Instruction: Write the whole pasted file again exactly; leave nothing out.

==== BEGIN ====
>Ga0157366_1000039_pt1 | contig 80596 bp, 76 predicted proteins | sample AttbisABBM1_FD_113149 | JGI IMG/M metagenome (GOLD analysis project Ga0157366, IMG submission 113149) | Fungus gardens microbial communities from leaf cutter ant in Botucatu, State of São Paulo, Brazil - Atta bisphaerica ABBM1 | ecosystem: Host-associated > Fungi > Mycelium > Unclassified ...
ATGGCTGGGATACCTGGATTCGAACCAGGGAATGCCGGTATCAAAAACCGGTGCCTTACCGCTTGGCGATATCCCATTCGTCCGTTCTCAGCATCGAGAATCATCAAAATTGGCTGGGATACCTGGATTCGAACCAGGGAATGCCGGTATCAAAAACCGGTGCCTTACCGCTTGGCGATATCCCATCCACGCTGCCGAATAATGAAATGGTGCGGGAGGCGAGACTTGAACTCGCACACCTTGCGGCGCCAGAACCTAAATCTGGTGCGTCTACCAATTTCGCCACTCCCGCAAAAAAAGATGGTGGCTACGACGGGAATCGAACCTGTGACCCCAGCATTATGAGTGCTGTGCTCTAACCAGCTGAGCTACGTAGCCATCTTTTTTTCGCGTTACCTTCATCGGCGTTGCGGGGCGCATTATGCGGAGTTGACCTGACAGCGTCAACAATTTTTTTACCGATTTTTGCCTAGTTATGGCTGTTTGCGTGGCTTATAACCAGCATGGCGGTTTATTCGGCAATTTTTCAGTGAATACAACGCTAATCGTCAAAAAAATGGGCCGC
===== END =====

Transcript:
>Ga0157366_1000039_pt1 | contig 80596 bp, 76 predicted proteins | sample AttbisABBM1_FD_113149 | JGI IMG/M metagenome (GOLD analysis project Ga0157366, IMG submission 113149) | Fungus gardens microbial communities from leaf cutter ant in Botucatu, State of São Paulo, Brazil - Atta bisphaerica ABBM1 | ecosystem: Host-associated > Fungi > Mycelium > Unclassified ...
ATGGCTGGGATACCTGGATTCGAACCAGGGAATGCCGGTATCAAAAACCGGTGCCTTACCGCTTGGCGATATCCCATTCGTCCGTTCTCAGCATCGAGAATCATCAAAATTGGCTGGGATACCTGGATTCGAACCAGGGAATGCCGGTATCAAAAACCGGTGCCTTACCGCTTGGCGATATCCCATCCACGCTGCCGAATAATGAAATGGTGCGGGAGGCGAGACTTGAACTCGCACACCTTGCGGCGCCAGAACCTAAATCTGGTGCGTCTACCAATTTCGCCACTCCCGCAAAAAAAGATGGTGGCTACGACGGGAATCGAACCTGTGACCCCAGCATTATGAGTGCTGTGCTCTAACCAGCTGAGCTACGTAGCCATCTTTTTTTCGCGTTACCTTCATCGGCGTTGCGGGGCGCATTATGCGGAGTTGACCTGACAGCGTCAACAATTTTTTTACCGATTTTTGCCTAGTTATGGCTGTTTGCGTGGCTTATAACCAGCATGGCGGTTTATTCGGCAATTTTTCAGTGAATACAACGCTAATCGTCAAAAAAATGGGCCGC